Was the Citation Patriot *always* a BT-60 tube???

techrat

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I am assembling a Citation Patriot -- and modifying it for 24mm engines instead of 18mm engines. When I was a 12-yr old kid, I flew this rocket with a friend named Roy who was a few years older than me, and got me into this hobby. This was the late 1970's, maybe 1976.... Anyhow Roy had this particular rocket, but I remember it being wider, like a BT-80 tube. I don't remember it being this skinny, but perhaps my memory has fogged over time. Was this kit always a BT-60 tube, or did Estes scale it down to make it cheaper? The old joke about things looking bigger when you're a kid can apply here perhaps.
 

tjkopena

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I think some of it is also just a recalibration after seeing the bigger tubes. When I got back into rockets the BT60 looked and felt just as big and chunky as I remembered it being as a kid. But I'd never really experienced anything bigger, and experiencing is definitely different from just "knowing" such things exist. Now, having built a bunch of my own larger diameter rockets and seeing lots of stuff up close & personal at launches, the BT60 doesn't seem nearly as hefty.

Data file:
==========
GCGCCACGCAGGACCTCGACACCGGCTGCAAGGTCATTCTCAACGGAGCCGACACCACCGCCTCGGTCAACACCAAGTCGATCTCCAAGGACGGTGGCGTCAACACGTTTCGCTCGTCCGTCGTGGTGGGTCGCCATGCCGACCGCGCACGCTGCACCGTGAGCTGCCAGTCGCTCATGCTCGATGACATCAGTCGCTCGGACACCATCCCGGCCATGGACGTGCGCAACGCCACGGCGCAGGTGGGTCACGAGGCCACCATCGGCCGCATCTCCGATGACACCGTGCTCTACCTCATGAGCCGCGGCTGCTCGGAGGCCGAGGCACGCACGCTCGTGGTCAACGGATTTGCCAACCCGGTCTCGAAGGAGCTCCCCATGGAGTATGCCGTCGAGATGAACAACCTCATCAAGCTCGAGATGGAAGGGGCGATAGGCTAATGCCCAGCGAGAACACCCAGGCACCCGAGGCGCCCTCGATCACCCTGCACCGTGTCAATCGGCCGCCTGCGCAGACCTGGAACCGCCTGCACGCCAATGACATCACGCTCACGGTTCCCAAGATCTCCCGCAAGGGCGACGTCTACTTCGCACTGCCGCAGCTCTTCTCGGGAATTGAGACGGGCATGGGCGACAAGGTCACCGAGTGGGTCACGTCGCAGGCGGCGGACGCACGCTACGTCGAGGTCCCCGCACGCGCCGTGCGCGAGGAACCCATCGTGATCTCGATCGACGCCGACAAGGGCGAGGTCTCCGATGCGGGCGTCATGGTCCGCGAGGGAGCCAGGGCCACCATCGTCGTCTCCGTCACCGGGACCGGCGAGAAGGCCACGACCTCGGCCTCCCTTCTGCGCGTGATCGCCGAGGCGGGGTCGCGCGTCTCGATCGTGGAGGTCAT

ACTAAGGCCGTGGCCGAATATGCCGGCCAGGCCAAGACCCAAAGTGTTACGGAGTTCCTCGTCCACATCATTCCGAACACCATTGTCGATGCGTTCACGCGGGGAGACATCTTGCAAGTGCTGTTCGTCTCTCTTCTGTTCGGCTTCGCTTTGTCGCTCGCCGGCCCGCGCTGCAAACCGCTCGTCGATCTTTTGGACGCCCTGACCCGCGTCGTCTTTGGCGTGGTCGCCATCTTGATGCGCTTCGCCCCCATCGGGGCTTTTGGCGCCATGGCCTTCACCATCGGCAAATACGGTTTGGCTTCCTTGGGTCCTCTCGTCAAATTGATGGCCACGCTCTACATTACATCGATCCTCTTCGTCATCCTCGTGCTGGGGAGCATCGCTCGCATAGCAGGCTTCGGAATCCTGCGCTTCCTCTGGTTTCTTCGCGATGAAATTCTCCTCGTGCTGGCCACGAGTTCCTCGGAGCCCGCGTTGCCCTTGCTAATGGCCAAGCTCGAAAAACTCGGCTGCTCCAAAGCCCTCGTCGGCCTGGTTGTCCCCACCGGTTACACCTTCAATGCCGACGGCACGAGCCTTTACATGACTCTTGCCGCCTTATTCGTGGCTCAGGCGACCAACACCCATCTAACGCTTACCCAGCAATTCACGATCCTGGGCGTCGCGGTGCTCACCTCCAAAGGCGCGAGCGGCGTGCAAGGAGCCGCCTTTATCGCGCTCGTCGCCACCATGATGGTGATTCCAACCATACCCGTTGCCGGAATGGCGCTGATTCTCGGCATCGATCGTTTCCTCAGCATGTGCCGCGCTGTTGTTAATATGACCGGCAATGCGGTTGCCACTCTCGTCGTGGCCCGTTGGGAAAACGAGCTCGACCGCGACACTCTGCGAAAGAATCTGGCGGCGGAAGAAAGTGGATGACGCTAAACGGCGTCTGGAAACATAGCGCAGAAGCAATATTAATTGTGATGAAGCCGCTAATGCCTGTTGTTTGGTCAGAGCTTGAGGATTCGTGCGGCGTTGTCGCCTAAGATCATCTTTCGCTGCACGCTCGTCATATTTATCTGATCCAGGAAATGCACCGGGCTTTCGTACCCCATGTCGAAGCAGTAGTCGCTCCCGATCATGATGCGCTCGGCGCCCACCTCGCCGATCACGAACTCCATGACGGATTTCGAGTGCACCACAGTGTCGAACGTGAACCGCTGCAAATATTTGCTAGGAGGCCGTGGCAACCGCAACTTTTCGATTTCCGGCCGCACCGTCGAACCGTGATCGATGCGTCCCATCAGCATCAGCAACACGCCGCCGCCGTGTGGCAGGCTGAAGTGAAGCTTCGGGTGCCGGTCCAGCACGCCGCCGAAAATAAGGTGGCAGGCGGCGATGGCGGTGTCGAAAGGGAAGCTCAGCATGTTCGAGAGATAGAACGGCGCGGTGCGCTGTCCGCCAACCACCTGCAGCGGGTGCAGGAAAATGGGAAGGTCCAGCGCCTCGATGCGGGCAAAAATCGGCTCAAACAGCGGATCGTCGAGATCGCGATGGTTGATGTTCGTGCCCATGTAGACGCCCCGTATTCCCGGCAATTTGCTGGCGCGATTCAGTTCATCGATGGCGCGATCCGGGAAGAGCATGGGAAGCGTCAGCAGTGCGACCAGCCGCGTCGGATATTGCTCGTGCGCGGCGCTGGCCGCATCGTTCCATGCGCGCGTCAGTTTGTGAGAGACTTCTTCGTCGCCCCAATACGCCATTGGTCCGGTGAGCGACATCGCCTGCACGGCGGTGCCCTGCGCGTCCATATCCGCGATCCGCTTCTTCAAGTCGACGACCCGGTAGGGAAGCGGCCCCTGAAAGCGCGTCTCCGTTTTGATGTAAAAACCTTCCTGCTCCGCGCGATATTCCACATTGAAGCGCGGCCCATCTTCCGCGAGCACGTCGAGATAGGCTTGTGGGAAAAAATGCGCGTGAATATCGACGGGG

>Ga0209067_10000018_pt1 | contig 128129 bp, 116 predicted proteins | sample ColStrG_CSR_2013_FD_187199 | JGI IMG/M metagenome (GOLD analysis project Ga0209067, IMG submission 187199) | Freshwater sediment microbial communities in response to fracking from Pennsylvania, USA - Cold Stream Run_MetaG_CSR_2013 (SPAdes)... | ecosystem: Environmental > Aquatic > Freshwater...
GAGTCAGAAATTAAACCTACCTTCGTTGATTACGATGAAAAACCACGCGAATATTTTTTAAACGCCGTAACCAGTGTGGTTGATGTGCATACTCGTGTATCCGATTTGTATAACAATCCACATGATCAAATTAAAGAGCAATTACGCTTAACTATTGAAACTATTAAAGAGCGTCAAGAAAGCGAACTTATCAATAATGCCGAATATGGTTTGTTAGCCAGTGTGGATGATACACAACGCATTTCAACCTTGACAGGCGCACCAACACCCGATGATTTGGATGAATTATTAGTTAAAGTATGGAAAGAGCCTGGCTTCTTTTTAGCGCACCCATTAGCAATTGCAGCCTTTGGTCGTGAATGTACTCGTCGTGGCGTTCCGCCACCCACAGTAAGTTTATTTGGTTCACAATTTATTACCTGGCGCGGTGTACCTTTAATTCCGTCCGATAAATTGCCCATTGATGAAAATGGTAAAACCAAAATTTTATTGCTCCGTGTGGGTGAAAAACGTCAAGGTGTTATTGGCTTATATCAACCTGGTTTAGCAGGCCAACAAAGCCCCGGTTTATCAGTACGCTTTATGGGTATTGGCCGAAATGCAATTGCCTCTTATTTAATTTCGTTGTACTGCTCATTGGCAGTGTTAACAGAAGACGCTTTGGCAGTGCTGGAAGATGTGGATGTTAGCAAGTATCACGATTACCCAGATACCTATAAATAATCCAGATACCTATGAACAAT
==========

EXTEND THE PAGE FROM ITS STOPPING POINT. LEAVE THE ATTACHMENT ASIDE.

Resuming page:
Back_at_it

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I totally agree. When I built the Big Bertha kit as a kid I thought it was huge. The a few years later came Maxi Alpha III and I thought that was huge. Then the Optima and I'm thinking, WOW, how much bigger can these things get.

When I got my rockets out of Storage this time around I grabbed the Big Bertha and was thinking, Wow, this is a lot smaller than I remember. Then I put together all of the parts for an Optima clone (coming soon btw) and looked at the tubes and somehow remembered it much larger than it was.

Thinking back, I think I was maybe 8 yrs. old when I build my first Bertha so it kinda makes sense :)
 

techrat

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I know there's an upscale kit where you buy the Big Der Red Maxx, and then the kit provides a coupler, an extra tube, fins and centering rings, and you get a "big" Citation Patriot. Maybe that's my next move after building the "stock" kit (even though I'm modding it to 24mm motors). That kit deserves to be bigger so it feels as big to me now as it did to me as a kid. It's a glorious rocket, simple and effective. And I need to have at least one in my collection.
 

Initiator001

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The Estes Citation Patriot is one of my favorite rockets.

I built an original Citation Patriot in 1972 which became my biggest rocket at the time (My K-6 Ranger was the biggest before that but the CP was 2" taller. WOW!).

When the kit was re-released in 2018 I bought three of them and built one.

At NARAM-60 there was an Old Rocketeers Reunion and I built a special display about the Citation Patriot incorporating my original 1972 model, the current model and a very special Transpo72 airshow CP with a 24mm motor mount.

Patriot Display 001.jpg


However, the comment about the Citation Patriot appearing to be 'smaller' now than it was fifty years ago holds true if one has recently built an upscale version: